You’re bobbing in the waves on a hot summer day when you feel something graze your leg. You spot a white blob beneath the surface. It could be a plastic bag, or it could be something much less environmentally unfriendly but astronomically more painful — a jellyfish.
If you’ve ever been stung by one, you know that the pain, blistering, and redness that comes on shortly after can be anywhere from slightly annoying to deadly.
Jellyfish defend themselves by injecting venom into your body with syringe-like body parts called nematocysts. They’re coiled up inside cells called nematocytes, which live along the length of the animal’s tentacles.
When triggered by touch, nematocysts unravel — kind of like a coiled garden hose after you give it a tug — and pierce the flesh with millions of microscopic needles.
Because jellyfish stings happen so quickly — on the order of milliseconds, or about the time it takes you to blink — they’re challenging to study in the lab. But with the help of his super-slow motion camera, YouTuber SmarterEveryDay was able to catch a lightening-fast jellyfish sting in action in toxicologist Jamie Seymour’s lab at James Cook University in Cairns, Australia.
And what they saw was shocking.
After setting up a high speed camera that was recording in real time, Seymour triggered the unfurling of a nematocyst in a sea anemone — a close relative of the jellyfish — by touching two leads from a nine volt battery to its tentacle.
They were able to view, in real time, the super-quick nematocysts stretching their needle-like organelles in response.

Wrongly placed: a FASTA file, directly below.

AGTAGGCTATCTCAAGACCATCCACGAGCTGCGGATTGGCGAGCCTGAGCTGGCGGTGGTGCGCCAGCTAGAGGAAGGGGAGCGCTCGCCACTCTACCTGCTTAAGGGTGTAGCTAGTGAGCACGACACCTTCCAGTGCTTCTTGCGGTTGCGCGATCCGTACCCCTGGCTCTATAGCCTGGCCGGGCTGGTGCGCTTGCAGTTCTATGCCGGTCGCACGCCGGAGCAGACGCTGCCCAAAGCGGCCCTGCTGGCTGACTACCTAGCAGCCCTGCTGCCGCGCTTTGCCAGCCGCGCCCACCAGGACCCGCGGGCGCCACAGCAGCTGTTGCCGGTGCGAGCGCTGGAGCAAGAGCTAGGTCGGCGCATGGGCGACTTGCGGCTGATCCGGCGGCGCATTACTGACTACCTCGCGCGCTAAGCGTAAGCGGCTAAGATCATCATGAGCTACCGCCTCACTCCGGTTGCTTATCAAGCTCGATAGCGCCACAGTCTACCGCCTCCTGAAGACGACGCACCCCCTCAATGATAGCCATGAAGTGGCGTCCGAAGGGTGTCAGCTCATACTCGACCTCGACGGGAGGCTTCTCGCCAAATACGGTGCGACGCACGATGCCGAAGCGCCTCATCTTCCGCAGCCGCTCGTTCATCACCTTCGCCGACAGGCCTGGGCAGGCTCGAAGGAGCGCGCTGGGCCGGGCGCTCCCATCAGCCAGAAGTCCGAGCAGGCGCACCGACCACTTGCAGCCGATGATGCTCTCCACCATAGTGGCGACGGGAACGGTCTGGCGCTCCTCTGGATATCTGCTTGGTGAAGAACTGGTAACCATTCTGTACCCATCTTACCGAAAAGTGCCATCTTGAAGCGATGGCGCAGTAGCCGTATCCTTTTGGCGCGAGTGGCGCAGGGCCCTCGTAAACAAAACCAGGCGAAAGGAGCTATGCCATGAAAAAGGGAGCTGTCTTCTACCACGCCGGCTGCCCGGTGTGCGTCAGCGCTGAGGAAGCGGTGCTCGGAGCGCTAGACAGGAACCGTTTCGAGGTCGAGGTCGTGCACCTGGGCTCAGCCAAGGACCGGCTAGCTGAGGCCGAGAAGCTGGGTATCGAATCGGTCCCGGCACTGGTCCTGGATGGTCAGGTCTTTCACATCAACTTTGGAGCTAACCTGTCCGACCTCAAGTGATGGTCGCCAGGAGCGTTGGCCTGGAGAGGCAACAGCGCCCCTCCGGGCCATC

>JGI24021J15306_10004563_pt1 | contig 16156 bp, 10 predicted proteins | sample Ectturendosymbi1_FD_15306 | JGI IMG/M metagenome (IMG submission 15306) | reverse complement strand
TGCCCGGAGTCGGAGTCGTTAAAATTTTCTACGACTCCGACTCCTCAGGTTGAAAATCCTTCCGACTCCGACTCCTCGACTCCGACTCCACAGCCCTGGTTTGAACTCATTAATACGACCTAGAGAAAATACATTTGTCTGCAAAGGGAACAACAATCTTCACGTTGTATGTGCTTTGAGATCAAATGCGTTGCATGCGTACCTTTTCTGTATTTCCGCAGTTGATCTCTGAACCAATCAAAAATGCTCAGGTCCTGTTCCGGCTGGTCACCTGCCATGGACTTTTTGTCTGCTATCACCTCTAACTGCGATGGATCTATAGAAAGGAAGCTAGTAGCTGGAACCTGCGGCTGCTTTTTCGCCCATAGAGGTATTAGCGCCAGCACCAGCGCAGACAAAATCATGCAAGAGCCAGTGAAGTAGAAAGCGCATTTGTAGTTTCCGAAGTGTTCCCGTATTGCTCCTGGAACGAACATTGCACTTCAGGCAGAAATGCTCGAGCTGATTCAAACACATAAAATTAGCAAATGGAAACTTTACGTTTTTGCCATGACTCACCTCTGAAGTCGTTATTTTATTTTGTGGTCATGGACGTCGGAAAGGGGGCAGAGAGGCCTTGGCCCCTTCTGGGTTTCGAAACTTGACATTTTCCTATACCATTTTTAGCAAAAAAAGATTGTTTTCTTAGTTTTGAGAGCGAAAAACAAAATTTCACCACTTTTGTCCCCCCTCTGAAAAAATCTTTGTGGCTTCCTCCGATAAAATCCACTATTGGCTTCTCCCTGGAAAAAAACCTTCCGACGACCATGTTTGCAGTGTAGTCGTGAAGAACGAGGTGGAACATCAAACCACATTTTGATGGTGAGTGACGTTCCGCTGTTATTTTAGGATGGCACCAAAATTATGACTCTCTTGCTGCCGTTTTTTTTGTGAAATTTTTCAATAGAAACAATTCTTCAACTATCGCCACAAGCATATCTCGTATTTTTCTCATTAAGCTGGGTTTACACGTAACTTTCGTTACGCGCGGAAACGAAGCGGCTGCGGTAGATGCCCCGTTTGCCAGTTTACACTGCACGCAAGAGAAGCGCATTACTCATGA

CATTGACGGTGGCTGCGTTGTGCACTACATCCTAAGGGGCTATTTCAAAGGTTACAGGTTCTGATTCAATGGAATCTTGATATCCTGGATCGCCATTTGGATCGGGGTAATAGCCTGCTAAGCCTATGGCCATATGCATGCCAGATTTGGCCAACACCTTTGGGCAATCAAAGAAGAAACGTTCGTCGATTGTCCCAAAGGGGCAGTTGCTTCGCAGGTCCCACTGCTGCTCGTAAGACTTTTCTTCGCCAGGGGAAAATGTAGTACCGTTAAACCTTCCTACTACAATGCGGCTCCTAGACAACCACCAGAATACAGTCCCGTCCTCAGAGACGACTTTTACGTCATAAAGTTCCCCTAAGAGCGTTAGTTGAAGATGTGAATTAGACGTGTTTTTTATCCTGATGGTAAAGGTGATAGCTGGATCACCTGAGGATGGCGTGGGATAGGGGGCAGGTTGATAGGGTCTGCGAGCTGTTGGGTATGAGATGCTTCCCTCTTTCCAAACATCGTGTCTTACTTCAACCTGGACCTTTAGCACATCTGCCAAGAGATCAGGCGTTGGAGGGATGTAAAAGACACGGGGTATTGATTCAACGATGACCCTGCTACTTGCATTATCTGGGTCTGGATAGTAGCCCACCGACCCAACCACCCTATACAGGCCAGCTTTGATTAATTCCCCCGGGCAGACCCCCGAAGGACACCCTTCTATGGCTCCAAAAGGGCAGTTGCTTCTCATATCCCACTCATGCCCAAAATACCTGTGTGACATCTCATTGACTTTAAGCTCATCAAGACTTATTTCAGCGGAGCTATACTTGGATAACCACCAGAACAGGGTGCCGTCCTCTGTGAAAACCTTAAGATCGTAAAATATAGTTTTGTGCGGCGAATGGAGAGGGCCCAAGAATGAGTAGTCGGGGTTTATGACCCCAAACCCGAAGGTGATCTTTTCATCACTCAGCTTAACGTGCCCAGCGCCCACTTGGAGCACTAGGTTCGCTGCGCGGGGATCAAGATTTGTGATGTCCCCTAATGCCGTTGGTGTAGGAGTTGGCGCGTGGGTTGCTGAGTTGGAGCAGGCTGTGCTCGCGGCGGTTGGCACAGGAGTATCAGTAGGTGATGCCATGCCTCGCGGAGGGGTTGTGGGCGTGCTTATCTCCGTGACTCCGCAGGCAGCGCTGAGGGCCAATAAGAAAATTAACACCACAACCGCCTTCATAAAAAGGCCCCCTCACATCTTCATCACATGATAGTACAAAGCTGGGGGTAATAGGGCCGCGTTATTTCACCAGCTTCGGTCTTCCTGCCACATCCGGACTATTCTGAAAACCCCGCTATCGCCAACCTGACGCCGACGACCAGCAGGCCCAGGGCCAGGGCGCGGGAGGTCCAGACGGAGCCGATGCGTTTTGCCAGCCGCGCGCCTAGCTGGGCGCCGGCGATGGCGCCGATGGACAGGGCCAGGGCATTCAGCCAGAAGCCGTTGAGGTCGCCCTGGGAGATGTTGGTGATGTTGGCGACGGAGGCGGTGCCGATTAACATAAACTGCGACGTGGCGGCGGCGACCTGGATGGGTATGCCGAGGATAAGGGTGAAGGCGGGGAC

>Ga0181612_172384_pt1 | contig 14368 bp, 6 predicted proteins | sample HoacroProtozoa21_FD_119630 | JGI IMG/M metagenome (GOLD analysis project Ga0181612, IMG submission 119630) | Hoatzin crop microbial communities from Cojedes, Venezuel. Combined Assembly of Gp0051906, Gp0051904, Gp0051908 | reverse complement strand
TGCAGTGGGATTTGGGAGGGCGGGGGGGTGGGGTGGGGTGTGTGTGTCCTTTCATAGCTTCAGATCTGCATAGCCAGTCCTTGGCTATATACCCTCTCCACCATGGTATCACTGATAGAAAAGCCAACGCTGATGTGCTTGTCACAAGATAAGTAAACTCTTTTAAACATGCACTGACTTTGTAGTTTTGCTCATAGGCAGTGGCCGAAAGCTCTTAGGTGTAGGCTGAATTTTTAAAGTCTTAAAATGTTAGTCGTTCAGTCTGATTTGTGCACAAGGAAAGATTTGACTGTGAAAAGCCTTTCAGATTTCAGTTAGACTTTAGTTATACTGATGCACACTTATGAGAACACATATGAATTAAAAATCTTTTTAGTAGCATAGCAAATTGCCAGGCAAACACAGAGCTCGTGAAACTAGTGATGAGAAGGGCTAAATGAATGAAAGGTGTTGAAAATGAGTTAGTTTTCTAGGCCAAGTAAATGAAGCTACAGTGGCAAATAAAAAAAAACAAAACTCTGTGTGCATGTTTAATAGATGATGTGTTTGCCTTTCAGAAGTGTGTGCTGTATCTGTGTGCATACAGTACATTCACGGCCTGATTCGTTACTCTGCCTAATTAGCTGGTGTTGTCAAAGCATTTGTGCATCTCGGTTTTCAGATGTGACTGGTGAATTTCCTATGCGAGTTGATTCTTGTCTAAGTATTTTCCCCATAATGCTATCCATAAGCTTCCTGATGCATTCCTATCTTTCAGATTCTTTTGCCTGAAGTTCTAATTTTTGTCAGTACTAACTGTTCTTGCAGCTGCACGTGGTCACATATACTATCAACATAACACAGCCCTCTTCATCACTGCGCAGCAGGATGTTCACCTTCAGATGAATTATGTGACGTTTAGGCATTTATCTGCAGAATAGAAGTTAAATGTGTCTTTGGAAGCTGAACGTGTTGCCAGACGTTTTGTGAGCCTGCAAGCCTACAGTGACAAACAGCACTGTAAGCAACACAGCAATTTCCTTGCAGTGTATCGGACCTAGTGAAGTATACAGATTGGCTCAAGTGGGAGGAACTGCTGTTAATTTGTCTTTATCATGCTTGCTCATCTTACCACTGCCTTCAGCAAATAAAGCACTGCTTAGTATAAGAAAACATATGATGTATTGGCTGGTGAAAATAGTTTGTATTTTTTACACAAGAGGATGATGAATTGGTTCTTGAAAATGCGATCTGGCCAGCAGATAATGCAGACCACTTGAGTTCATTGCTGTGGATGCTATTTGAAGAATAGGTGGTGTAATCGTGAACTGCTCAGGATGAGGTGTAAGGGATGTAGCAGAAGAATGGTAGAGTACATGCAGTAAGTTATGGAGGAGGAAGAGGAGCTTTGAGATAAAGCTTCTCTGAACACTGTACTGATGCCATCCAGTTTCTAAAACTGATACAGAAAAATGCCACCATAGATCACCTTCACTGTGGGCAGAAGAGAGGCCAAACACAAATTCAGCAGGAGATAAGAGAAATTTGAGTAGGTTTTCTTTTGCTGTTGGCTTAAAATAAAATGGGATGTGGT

Here’s an even closer look.
On average, it took the anemone about 11 milliseconds to fire its venom-loaded nematocysts in response to the trigger. That’s really fast. But what blew Seymour away was the time it took for the venom to release from the organelle.
It took about 1/3 of a second, or 333 milliseconds, for the venom to eject after they triggered the nematocysts. That’s a significant delay from the mere 11 milliseconds it took to fire up those needles.
“We’ve never seen that before. I mean, we’ve seen venom come out the end of these things, but we’ve never seen that delay,” Seymour said in the video. “This is the sort of stuff I get up in the morning for … I’ve got goosebumps all over me, it’s great!”
All of this helps researchers understand how jellyfish stings work.
The venom of a box jellyfish, which according to Seymour has about 800,000 nematocysts per square centimeter is one of the deadliest in the world. It attacks the heart, skin cells, and the nervous system and can be so painful that people sometimes die of shock or a heart attack before they can swim to safety.
Studies show that even a tiny amount of jellyfish venom can poke holes in red blood cells and cause the heart to stall and stop beating merely within minutes.
But despite decades of research on these elusive creatures, we still can’t identify exactly what the toxin is or how it sweeps through the body to cause such a swift death.
Business Insider Emails & Alerts
Site highlights each day to your inbox.